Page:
Mini-models steal the show at Houston’s OTC

By Allan Turner

Sometimes a model is worth a thousand words — and Houston’s four-day off-shore technology extravaganza at NRG Park is one of those times.

With hundreds of vendors vying for attention at the 45th annual Offshore Technology Conference, colorful models of oil industry vessels, platforms and equipment, some of them the size of a small car and costing thousands of dollars, arguably can start a conversation that ends in a sale.

“This is the largest pipe-laying ship in the world,” says Michael Gatling,pointing out the finer points of the ENI Saipem “Castorone.”  “It’s about three football fields long. The load of pipe is welded onboard the vessel and then laid out in one continuous stream.

The ship was used in two recent Gulf of Mexico projects — Chevron’s Big Foot and the Jack/St. Malo.

The model, only about three feet long, is an eye-catcher with its sinuous curves and polychromatic charm. Oddly, the stationary models — a few having moving parts — seem effective promotion devices simply because they are basic — a bit of calm in 350,000 square foot exhibition hall filled with video screens and high-tech hubbub.

Sharing Italy-based ENI Saipem’s booth are half a dozen other models — many constructed by specialty firms in Italy and Singapore.  Enclosed in a glass case nearby is the FCS2 ship, designed for field development and pipe laying in the North Sea.

Around the corner is the Saipem 7000 crane vessel, a sunset-hued assemblage of plastic and metal the size of a small refrigerator. The real one is more than 200 yards long and can house 725 crew members. It’s crane can hoist 14,000 tons.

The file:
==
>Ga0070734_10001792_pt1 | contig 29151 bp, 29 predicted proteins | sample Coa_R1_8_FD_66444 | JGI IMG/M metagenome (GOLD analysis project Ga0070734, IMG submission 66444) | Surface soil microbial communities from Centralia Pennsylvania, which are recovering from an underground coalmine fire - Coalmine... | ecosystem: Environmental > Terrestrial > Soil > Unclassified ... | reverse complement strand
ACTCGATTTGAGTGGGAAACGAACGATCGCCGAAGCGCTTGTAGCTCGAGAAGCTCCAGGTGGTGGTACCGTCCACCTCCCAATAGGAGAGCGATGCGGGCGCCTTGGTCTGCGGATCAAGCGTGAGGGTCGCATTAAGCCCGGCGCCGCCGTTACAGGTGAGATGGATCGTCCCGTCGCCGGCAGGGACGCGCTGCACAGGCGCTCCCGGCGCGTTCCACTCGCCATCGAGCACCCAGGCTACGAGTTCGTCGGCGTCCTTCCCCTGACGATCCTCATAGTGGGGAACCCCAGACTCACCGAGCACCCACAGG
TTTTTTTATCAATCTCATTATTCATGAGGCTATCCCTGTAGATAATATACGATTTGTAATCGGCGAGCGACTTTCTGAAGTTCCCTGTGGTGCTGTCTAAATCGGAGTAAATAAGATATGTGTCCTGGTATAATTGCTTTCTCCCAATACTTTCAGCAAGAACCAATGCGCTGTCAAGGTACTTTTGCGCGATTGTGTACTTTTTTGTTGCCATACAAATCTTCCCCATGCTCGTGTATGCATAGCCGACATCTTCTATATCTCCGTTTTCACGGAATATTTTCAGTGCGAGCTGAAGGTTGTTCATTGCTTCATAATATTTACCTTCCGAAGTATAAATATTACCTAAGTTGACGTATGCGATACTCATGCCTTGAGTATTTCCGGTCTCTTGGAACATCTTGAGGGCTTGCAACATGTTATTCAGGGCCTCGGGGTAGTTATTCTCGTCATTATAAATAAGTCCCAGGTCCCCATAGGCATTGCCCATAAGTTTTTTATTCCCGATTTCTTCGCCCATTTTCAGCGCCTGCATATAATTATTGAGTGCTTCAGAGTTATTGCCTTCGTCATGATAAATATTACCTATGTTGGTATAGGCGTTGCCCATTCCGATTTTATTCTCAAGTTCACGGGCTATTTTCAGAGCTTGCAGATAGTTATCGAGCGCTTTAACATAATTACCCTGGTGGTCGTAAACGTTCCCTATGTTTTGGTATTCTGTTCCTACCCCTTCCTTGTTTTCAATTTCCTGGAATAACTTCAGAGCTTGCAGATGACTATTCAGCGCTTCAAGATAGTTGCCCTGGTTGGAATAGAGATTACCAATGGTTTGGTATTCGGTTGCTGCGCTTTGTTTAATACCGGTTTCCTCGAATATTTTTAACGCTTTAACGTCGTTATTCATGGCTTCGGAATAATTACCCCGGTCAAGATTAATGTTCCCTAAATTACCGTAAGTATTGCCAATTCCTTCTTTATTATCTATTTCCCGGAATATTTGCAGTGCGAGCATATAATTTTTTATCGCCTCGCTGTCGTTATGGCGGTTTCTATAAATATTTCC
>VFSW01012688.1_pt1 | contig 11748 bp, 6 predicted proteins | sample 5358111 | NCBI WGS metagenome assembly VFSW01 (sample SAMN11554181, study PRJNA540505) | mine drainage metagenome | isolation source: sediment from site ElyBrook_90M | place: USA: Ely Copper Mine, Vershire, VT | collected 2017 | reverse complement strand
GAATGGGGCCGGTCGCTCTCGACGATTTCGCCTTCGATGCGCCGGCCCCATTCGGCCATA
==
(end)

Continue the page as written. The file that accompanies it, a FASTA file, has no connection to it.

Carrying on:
At the Siemens exhibit, a four-foot-tall model of a jack-up rig is a center of attention. But it’s not the rig’s structure that’s the star of the show, it’s the company’s CJ46 rack and pinon jacking system.

“See those little blue things?” says Siemen’s Erik Van Hagenaar, pointing out the tiny CJ46es at the structure’s base.  The impact is like highlighting the toenails on an elephant, but, of course, there’s little doubt that the device that does the jacking is key to a jack-up rig.

Siemens’ product offers a variable speed electric drive.

The formidable “North Dragon,” a mid-water, semi-submersible drilling rig with overzied red pontoons holds pride of place at China-based  CIMC Raffles’ exhibit.  Staffer Richard Zhou explains that the rig is designed for use in extreme climatic settings.

“There are three operating now in the North Sea,” Zhou says.  A fourth will be in place this fall.

Well Equipment International offers another cold-weather rig, designed to operate in Russian waters at temperatures of minus 40 C.  Even the rig’s model, a seven-foot-fall gray, white and red construction, looks tough.

A model at Cavotec’s booth, depicts in miniature the company’s cable management drag chain.  The device resembles an earth-moving machine’s caterpillar tread, within which reside lengths of electrical cables.

On the model — as on the real machine — the treads move in tandem with a moving rig.  “It protects the cables,” says Cavotec’s Brian Compton.  “You don’t have cables laying around on the ground.”

Another moving model is the star of IMECA Reel-SAS’s exhibit. In real field, the device features 23-meter diameter reel of steel pipe which threads  through a 51-meter boom, which straightens and aligns the pipe before feeding it onto the ocean floor.

The model represents in miniature a process of mechanical acrobatics as the  boom, at one end of the vessel, bends to meet the pipe reel at the other. Company representative Amelia Babin said five of the vessels currently are in use; three more soon will be launched.